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I have the following code :

System.out.println(new String("–’".getBytes("ISO8859_15_FDIS")));

The two characters in the first String are:

  • – (96 in hex)
  • ’ (92 in hex)

The output of the code is:


Which is to be expected as the code page for ISO8859_15_FDIS shows that the two characters above are not in the printable part of the table.

What I would like to get is an acceptable mapping:


(ie 2D and 27 in ISO8859_15_FDIS)

Is there a way to perform this conversion within the standard Java API, or am I just going to have to store some kind of explicit mapping (Map<Character,Character>) between the actual value and the wanted value?

For a bit of context, we have a Sybase database that is using this character set, and when users paste those characters into text areas on the fronting web app, they end up as question marks in the database.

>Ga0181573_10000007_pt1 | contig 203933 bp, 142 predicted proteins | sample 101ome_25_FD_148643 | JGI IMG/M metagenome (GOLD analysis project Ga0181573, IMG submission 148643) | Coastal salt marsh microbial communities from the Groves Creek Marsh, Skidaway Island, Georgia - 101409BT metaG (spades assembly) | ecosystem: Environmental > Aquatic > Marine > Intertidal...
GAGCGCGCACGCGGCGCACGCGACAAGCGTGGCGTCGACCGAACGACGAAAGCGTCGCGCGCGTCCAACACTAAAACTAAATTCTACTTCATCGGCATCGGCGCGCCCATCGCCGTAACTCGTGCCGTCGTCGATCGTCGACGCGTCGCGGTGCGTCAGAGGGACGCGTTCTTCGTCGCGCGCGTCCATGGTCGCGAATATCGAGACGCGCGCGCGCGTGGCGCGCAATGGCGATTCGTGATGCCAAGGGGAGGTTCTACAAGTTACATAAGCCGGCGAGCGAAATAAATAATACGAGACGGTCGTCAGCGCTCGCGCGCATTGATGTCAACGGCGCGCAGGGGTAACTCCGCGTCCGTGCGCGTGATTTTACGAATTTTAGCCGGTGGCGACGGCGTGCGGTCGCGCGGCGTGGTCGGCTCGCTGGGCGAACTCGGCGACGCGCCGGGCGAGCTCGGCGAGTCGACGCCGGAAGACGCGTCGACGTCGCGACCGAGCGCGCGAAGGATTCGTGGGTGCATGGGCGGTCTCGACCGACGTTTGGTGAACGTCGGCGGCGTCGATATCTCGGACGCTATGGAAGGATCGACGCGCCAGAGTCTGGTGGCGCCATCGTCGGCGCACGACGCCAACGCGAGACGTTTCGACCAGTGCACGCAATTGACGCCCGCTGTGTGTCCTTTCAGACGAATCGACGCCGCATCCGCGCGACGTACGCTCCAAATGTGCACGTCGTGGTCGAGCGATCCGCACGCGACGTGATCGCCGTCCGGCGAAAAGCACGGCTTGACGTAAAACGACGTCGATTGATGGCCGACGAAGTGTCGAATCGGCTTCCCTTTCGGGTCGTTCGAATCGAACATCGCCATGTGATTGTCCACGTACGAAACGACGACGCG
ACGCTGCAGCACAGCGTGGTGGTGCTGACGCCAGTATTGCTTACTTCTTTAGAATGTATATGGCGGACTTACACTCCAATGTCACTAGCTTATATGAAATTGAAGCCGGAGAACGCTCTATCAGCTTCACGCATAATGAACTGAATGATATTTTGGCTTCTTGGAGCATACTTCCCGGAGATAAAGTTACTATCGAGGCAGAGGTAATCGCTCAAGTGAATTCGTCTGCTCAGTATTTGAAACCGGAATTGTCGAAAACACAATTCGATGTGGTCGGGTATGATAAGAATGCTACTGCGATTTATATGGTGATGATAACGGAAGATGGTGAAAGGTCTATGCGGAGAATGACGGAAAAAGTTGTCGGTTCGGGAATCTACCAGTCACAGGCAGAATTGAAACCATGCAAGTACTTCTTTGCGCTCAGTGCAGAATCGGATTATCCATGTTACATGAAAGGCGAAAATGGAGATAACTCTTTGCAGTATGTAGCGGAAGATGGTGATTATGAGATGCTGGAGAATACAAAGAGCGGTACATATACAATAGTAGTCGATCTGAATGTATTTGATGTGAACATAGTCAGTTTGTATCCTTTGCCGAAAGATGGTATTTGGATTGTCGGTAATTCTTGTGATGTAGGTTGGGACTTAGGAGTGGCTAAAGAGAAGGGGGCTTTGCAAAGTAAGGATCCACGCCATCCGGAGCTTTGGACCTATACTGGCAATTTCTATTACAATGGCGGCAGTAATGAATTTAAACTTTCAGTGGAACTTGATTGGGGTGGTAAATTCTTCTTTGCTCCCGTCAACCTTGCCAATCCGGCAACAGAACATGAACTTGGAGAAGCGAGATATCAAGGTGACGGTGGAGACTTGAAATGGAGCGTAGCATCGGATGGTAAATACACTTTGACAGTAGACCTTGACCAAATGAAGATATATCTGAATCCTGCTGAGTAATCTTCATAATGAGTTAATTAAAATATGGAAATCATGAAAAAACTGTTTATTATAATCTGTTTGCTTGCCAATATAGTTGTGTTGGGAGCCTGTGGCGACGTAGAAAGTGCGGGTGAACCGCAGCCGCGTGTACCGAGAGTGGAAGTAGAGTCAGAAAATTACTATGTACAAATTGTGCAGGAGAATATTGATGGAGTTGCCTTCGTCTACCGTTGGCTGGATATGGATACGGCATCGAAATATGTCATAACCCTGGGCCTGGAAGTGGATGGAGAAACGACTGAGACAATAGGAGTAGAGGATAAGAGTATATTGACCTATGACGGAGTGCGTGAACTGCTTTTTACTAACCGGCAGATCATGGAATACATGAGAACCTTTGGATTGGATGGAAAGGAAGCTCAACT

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Those two characters are actually 0x2013 and 0x2019, the values you give are probably their encoding in the windows 1252 codepage. –  Jörn Horstmann Nov 10 '11 at 10:36

1 Answer 1

up vote 0 down vote accepted

Code like this is never correct:

new String(string1.getBytes(ENC_1), ENC_2);

The above code is always a transcoding bug.

The correct way to transcode these code points from windows-1252 to ISO8859_15_FDIS is as follows:

byte[] windows1252 = { (byte) 0x96, (byte) 0x92 };
String utf16 = new String(windows1252, Charset.forName("windows-1252"));
byte[] iso8859_15_FDIS = utf16.getBytes(Charset.forName("ISO8859_15_FDIS"));

Java chars are always implicitly UTF-16 and all other encodings should be represented using byte arrays.

However, ISO-8859-15 does not support the two code points (U+2013 and U+2019) so this will be a lossy process. The values you are expecting (U+002D and U+0027) have identical byte values in both encodings.

These are just completely different code points and you will have to maintain some form of normalization routine to map characters that have visually similar graphemes.

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